Alex Membrillo, CEO of Cardinal Digital Marketing, based in Atlanta, Georgia, talks about how companies that want to grow have found that marketing comes first to “plant the seed” the sales force harvests. Alex started his agency as an SEO company in 2009, when he got out of Georgia State on the tail of the Great Recession of 2008. Today, his company provides search, paid social, and programmatic display services. The primary client focus is on restaurants (Cardinal excels in balancing the challenges of national brand awareness vs. the needs of local franchisees) and healthcare (Cardinal increases leads and conversions, cuts lead costs, and ameliorates reputation management issues related to Healthgrades ratings).
To track campaign value, Cardinal Digital Marketing develops powerful client tools:
- The imminently-to-be-launched software platform, “Jimoto,” allows SMB franchise restaurants to target campaigns to discrete geographic markets and track lead vs. spend at a local level.
- “Ladybug,” a visualization tool, enables multi-location companies to log on and see how each location is performing with spend and lead volume.
- A tool, currently under development, will enable medical practice and health systems to track the number of leads being driven into their systems, the number of patients from those leads, and the value of those patients?by linking CRM with Facebook or search campaigns.
Alex’s recently published book, The Anatomy of Medical Marketing: How to Increase Your Patient Volume by 5x, (available on Amazon https://www.amazon.com/Anatomy-Medical-Marketing-Alex-Membrillo/dp/1543907482) covers the unique challenges of marketing medical services. He can be reached through his website: cardinaldigitalmarketing.com.
ROB: Welcome to the Marketing Agency Leadership Podcast. I’m your host, Rob Kischuk, and I’m joined today by Alex Membrillo, CEO of Cardinal Digital Marketing, based in Atlanta, Georgia. Welcome, Alex.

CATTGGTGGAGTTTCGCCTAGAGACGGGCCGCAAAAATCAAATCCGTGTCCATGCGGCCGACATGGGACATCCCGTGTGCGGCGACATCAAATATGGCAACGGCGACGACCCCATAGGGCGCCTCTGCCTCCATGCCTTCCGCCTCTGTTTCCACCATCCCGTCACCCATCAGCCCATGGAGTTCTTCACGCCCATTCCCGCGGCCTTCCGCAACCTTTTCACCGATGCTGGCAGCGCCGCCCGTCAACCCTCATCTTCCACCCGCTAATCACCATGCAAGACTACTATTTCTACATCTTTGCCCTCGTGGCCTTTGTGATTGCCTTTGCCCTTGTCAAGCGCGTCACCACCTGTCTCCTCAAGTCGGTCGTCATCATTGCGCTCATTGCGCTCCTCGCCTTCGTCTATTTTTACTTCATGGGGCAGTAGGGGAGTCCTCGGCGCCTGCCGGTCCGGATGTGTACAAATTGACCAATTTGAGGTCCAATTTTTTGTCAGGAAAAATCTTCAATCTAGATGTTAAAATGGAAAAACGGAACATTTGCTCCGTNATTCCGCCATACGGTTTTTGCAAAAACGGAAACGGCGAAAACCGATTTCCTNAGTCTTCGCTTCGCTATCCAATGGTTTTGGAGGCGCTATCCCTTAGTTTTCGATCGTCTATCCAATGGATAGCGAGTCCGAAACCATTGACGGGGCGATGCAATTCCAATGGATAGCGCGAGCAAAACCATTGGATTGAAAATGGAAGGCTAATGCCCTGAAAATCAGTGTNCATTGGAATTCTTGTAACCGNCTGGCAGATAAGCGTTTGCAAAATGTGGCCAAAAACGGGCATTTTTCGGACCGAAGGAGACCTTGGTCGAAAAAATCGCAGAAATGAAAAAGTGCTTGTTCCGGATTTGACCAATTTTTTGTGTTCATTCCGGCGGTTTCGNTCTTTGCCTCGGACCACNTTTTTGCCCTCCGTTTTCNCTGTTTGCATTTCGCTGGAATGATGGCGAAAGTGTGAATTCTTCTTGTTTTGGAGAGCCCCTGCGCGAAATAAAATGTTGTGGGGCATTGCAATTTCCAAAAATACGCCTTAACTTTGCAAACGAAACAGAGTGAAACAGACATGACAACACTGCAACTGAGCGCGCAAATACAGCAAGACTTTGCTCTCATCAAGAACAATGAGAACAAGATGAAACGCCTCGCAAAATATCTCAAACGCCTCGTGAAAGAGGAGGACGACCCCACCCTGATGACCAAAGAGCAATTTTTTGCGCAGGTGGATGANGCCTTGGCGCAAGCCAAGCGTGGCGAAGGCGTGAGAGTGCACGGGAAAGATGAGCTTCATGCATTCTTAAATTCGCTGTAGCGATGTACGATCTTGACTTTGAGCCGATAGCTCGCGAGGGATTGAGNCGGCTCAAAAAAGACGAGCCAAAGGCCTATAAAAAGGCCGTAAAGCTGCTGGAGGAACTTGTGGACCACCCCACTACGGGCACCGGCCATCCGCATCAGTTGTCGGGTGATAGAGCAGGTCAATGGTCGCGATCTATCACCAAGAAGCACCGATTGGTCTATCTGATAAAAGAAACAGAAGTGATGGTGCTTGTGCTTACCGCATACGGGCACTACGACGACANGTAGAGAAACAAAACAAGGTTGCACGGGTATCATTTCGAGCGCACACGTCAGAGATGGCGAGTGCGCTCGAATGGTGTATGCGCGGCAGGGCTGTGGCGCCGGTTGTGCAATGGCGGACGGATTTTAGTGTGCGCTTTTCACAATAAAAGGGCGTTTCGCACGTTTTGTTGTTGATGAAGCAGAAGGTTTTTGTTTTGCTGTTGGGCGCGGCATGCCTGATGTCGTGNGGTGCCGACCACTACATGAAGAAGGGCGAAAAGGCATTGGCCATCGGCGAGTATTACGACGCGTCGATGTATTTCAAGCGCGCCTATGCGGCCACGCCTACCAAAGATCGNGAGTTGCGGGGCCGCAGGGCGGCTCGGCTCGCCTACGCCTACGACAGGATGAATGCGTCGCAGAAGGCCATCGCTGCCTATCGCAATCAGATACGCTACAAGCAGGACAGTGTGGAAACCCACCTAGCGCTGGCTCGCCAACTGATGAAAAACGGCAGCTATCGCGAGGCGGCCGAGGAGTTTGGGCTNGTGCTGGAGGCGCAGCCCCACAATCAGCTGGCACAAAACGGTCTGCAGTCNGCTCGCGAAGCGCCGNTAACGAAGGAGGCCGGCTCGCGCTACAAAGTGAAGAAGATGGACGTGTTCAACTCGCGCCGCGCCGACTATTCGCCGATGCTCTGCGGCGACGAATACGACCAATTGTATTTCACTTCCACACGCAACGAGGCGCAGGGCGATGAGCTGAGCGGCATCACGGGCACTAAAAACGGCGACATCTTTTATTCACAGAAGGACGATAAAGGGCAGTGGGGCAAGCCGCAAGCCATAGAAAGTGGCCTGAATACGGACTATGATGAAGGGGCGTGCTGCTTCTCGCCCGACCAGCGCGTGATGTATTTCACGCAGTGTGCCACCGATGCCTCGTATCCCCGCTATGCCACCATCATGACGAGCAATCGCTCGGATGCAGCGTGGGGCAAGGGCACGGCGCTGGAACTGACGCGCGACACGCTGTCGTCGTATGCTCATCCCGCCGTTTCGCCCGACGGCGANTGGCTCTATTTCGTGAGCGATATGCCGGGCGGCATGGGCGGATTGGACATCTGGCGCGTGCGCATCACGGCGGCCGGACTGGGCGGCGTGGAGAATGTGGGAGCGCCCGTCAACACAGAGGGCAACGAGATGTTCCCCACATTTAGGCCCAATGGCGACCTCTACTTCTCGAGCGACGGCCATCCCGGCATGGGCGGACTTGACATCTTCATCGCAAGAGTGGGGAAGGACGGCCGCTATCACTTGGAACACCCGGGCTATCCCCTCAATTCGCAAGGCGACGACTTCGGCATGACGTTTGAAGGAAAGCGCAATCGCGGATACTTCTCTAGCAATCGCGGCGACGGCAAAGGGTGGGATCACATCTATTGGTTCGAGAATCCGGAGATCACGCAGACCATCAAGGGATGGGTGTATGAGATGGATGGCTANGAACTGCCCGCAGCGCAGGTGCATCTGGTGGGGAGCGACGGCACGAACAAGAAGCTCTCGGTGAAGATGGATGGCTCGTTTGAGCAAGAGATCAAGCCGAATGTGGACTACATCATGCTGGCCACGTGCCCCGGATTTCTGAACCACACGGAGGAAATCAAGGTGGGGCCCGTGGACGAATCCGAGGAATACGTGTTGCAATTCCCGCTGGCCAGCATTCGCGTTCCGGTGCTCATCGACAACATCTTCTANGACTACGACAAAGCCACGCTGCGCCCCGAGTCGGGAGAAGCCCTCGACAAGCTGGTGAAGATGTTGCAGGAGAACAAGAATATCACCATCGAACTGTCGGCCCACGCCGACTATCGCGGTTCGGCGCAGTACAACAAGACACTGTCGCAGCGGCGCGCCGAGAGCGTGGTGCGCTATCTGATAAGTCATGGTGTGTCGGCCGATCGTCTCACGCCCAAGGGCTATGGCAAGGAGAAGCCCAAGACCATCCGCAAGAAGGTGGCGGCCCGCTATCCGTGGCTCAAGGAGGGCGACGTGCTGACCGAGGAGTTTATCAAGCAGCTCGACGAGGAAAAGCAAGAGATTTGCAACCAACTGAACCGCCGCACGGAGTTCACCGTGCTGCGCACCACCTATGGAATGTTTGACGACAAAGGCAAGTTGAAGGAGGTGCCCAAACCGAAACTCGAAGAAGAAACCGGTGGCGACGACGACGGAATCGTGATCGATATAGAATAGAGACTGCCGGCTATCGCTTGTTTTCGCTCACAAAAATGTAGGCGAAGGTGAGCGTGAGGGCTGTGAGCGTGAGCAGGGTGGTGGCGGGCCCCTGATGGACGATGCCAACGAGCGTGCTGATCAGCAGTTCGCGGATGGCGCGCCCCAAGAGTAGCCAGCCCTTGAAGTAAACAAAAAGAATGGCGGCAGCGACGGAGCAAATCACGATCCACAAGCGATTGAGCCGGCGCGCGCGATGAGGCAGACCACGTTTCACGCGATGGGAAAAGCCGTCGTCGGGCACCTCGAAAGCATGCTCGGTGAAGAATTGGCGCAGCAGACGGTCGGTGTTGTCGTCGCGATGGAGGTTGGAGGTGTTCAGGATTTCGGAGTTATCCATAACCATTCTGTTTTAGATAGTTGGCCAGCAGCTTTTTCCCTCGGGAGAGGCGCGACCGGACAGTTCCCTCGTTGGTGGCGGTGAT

ALEX: Hey, thanks, Rob. I appreciate you having me.
ROB: Great to have you on. Why don’t you start off by telling us a little bit about Cardinal and what you’re great at?
ALEX: Absolutely, thanks for asking. I started Cardinal with a business partner almost a decade ago, coming out of Georgia State University—which you also attended and know it is the best university in Georgia, and not that first one you went to.
Nonetheless, we started as an SEO company. We brought on a few small clients here and there from cold calling incessantly when we were 24 in the Great Recession. That led to getting a larger hotel group. We grew from there and have shifted over the years from being an SEO company working with SMBs to more of a boutique media agency, meaning we focus on search and paid social. We also run programmatic display for a number of clients.
Things have changed over the years. We’ve gone from volume to less volume and larger retainers and kind of a different need from our clients.
We’ve also found it really important over the last few years to get industry experience, so not only have we shifted the services we provide, but we’ve also focused on a couple of specific verticals—those being restaurants and healthcare. To that end, our clients have seen a lot of benefit and it also has helped us focus in terms of writing content and things like that.
We’re excited about where Cardinal is going. It’s been a really good couple of years for us.
ROB: That’s exciting. What is it about restaurants and healthcare, do you think, that resonates with you and the capabilities of your team?
ALEX: I think this happens very much the same for a lot of agencies and companies out there. I don’t think any of us set out saying, “We’re going to go into healthcare and restaurants.” I think you land one a couple years in and you’re like, “We’re good at this. Okay, I like this. Let’s go get more.”